Delta adds more luxury to its Main Cabin experience
Upon takeoff, enjoy Delta’s new Bellini cocktail with sparkling wine and peach nectar mix.

Delta adds more luxury to its Main Cabin experience

THE X-PAT FILES - Scott Garceau (The Philippine Star) - November 24, 2019 - 12:00am

We all know the experience of boarding a flight and passing through the Business or First Class section towards our regular coach seats while enviously eyeing the passengers in front, already nestled in their seats, receiving hot towels and welcome drinks.

Well, Delta Airlines has just exported those touches of luxury to the Main Cabin on all its international flights. Three cheers for democracy!

That’s right. Starting last Nov. 5, Delta introduced a number of goodies and amenities on its international flights that make flying in Economy Class more enjoyable than ever.

I’ll be going through those added extras in a bit, but first things first: Delta came up with its game-changing Main Cabin Experience after a thorough review of customer service feedbacks surveys (some 1,800 forms over the course of 14,000 flying hours, plus input from 24 Delta flight attendants). The results were clear: people want a little more pampering in the air.

At least, that was my takeaway, checking out Delta’s upgraded Main Cabin Experience for myself during a round-trip flight to frigid Boston, Massachusetts, just in time for one of the season’s biggest cold snaps. Fortunately, the attentive care I received and all the upgraded service helped warm me up before my visit to the snowy northeast.

Your upgraded Delta service begins as you step aboard. Smiles and welcomes are the norm, which makes finding your seat in the main cabin a bit friendlier. As I entered and took my seat on the B767-300 bound for Narita, I noticed a Delta attendant wearing a different type of gray vest making the rounds with passengers. This was our purser, Richard. In another enhancement of Delta’s service, Delta has added some 3,000 pursers to the main cabin to give extra-personal service and meet most passenger requests. (Richard came up to me sometime after takeoff to greet me personally, asking me to call if I needed anything special; I explained I just wanted to blend in and enjoy the new upgrades.)

Next, before takeoff, I settled in to inspect the free Wifi. As part of its main cabin upgrades, Delta recently added free messaging, entertainment and in-flight Internet — and it actually works! Just turn your cellphone to Airplane Mode, hit “DeltaWifi,” and you’re good to go.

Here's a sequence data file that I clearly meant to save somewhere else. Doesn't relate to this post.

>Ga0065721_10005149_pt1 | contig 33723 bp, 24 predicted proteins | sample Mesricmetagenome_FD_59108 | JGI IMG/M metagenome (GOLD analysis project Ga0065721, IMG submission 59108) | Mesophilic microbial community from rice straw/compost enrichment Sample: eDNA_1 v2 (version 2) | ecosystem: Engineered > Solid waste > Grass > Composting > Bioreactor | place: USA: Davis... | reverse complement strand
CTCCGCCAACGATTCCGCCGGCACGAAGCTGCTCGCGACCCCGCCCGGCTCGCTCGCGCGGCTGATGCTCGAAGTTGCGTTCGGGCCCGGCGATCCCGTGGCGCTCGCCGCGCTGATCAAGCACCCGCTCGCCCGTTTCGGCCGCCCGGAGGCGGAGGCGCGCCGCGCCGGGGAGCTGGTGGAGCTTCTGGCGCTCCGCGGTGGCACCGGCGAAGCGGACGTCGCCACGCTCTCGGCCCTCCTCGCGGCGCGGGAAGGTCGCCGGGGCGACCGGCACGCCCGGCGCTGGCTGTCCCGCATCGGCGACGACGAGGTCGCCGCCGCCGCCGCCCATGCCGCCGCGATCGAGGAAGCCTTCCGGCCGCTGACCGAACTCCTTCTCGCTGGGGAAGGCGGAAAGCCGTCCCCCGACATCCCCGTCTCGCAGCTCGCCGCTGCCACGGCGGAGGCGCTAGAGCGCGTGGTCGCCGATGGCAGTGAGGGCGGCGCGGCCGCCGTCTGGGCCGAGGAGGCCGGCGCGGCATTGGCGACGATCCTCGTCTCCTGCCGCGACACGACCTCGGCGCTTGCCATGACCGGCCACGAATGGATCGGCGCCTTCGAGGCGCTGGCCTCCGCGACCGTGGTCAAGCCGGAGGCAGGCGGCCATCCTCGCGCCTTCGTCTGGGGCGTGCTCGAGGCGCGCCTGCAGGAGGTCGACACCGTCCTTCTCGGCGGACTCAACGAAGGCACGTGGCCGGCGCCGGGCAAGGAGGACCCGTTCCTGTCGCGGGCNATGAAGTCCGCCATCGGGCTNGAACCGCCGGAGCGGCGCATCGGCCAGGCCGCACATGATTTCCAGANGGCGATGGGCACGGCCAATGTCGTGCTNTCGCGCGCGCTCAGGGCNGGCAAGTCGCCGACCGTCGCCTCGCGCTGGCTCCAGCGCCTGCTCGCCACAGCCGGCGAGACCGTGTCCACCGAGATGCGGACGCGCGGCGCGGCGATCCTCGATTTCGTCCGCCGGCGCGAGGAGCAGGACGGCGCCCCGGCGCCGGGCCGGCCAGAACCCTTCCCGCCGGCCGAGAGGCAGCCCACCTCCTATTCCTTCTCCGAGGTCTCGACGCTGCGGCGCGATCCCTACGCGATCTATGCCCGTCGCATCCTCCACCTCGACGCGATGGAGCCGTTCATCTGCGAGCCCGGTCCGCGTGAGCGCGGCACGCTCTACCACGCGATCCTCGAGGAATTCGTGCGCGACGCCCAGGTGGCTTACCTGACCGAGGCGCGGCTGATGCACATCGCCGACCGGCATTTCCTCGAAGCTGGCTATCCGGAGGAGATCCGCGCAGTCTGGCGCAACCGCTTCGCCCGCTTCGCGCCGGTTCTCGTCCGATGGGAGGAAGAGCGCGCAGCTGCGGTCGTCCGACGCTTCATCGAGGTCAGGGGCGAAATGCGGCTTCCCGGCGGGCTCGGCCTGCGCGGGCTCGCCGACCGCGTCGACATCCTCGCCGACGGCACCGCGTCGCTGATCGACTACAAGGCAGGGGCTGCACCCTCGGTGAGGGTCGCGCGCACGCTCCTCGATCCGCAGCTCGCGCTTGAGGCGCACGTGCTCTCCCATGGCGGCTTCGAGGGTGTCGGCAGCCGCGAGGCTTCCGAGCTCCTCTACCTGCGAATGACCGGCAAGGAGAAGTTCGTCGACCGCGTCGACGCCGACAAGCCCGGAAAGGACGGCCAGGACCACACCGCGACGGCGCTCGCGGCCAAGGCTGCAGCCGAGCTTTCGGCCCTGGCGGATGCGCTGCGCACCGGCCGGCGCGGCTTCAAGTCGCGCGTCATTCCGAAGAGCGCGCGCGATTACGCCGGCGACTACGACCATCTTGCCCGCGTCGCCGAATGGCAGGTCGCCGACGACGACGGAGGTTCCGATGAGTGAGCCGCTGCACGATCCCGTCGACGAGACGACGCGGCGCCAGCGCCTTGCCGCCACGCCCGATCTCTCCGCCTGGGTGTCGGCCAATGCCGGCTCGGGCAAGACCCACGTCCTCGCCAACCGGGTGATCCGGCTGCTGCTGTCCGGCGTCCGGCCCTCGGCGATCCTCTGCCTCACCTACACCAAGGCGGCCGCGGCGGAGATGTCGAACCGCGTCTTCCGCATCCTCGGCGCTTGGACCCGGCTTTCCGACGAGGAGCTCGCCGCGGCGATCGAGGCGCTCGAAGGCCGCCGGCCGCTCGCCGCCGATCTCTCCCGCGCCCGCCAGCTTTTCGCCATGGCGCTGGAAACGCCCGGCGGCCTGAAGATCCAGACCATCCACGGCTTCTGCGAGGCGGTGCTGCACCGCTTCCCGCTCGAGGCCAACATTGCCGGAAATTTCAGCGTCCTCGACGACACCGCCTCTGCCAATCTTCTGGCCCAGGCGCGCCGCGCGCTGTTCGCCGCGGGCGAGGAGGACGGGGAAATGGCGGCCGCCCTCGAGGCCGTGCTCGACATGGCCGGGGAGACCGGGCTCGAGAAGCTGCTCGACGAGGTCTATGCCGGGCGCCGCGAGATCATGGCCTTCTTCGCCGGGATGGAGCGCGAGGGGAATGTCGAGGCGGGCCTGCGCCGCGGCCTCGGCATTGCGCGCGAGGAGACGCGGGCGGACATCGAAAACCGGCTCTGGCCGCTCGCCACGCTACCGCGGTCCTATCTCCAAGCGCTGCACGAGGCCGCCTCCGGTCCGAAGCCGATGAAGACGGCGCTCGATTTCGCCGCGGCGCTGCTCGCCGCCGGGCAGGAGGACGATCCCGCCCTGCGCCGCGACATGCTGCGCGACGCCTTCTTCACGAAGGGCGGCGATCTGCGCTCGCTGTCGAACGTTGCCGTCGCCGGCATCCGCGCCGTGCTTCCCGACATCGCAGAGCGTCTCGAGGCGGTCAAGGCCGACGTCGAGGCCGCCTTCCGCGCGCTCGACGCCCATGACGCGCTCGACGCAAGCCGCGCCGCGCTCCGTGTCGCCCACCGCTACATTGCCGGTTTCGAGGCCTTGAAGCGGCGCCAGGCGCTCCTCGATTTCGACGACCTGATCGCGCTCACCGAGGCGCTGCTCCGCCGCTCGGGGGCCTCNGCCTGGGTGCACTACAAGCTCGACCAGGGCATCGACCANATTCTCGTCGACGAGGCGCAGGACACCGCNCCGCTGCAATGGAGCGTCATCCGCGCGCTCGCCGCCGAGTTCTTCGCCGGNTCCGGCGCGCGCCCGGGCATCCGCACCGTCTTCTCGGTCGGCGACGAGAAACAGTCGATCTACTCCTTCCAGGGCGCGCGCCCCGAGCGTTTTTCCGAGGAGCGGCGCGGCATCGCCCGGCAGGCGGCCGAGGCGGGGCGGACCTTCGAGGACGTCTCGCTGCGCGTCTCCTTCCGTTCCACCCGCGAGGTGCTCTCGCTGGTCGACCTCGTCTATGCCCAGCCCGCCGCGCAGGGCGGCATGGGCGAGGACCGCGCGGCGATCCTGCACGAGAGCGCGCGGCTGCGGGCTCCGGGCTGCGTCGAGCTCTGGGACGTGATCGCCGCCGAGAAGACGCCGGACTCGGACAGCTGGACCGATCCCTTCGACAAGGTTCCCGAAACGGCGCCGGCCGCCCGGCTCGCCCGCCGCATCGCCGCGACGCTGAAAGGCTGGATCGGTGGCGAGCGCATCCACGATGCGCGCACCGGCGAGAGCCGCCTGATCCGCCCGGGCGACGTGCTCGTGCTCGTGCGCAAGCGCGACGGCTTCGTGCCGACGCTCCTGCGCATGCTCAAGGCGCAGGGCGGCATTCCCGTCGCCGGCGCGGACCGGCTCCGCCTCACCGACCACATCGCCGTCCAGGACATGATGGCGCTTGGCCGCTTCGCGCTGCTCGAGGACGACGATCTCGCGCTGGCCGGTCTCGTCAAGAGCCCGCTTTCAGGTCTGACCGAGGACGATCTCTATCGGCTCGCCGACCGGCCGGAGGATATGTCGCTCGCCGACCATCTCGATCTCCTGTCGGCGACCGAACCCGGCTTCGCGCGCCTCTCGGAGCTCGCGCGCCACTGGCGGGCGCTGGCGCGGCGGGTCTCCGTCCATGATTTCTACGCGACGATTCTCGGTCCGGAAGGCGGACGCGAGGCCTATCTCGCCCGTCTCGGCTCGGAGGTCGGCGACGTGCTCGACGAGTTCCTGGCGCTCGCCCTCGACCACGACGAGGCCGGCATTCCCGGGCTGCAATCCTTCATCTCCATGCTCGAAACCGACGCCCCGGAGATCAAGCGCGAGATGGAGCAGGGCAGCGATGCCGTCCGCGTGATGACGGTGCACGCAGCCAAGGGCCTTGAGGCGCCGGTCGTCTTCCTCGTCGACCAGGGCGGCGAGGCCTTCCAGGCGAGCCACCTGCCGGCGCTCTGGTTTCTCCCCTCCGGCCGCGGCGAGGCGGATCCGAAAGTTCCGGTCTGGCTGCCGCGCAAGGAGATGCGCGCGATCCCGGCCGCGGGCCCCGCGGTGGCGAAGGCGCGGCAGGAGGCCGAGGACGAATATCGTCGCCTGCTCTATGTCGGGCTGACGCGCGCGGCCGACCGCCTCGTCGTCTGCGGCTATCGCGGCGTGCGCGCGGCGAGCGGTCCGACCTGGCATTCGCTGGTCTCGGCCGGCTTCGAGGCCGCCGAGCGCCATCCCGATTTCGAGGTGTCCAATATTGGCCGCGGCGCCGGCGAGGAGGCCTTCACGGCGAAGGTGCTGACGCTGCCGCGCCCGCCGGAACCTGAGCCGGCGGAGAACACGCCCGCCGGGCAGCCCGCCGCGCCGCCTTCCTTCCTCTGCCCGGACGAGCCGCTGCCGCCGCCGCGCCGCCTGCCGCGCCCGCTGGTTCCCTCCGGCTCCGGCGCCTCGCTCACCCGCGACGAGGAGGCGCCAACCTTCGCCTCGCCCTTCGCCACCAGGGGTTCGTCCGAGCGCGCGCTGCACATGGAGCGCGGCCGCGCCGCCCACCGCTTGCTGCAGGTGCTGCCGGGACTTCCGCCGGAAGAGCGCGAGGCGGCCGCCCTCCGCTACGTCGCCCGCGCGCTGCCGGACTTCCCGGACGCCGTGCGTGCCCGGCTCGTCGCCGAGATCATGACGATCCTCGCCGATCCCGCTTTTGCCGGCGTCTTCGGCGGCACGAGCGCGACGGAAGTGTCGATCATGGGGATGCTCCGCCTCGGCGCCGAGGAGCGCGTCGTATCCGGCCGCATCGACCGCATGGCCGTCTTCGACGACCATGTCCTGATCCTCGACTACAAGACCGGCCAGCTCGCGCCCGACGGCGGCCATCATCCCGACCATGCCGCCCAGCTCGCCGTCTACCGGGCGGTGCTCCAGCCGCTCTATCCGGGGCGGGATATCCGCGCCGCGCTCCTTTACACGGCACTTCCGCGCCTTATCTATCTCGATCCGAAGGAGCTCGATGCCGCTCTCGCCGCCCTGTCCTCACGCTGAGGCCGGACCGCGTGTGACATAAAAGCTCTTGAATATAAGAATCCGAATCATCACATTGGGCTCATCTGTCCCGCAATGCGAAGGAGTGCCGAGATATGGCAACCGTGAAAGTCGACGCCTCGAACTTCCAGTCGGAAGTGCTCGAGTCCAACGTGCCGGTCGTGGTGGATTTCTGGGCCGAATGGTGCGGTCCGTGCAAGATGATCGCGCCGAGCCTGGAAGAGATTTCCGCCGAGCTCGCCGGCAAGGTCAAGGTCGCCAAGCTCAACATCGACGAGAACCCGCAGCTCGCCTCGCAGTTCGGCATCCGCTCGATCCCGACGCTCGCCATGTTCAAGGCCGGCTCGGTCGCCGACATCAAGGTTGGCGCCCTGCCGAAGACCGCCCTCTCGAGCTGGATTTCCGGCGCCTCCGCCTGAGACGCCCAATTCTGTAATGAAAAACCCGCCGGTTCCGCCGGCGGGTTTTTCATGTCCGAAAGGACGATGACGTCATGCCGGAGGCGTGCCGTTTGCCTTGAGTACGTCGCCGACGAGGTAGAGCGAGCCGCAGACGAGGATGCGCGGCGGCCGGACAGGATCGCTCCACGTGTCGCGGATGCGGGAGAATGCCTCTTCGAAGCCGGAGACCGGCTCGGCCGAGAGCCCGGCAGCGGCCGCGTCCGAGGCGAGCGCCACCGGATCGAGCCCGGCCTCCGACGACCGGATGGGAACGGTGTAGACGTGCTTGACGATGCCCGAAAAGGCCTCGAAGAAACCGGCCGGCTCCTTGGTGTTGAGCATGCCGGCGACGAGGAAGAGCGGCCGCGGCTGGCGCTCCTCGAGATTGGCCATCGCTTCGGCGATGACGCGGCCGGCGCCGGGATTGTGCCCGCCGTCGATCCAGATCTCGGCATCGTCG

I fired off a few text messages, checked my email, then looked over the amenities offered by our flight attendant: instead of the keepsake cloth travel bag usually offered in Business, Main Cabin passengers now get a special travel kit (with eyeshade, towelette and refreshed earplugs), plus a set of cloth slippers (not paper). Those slippers lasted me all the way through three flights to Boston.

Once we were strapped in, and takeoff was complete, the real pampering began.

If you’ve traveled to any beach resort in the Philippines, you know that warm feeling that comes when someone hands you a welcome drink with a smile. 

On Delta flights now, Main Cabin passengers have that same experience upon takeoff: within minutes, Bellinis (for passengers 21 or older) and hot towels are passed around.

It’s details like this  something refreshing, like a cocktail or beverage, as you settle in  that can be key to flying comfort. Personally, I’m not much of a morning cocktail person, but for an early flight, it does make things more pleasant.

Bellinis are a switch from the Mimosas (guava or orange juice mixed with champagne) usually served in Business or First Class: it’s a cocktail curated with Delta Master Cuvee with Mionetto sparkling wine and infused with Hella Cocktail Co. Peach Bellini Premium Mixer. So we enjoyed our Bellinis, toweled off the morning sun, and settled in to the kind of luxury you find in the rest of the plane.

Next, we were presented with an upgraded menu, called the “Enhanced Dining Experience” for Main Cabin passengers.

The flight attendant laid out a placemat (this is new!) on the tray table, gave us each a personal bottle of Evian water and a set of folded cutlery (even this is an improvement: it’s still plastic, but nicer) while offering this invite: “Would you like to join us for lunch?”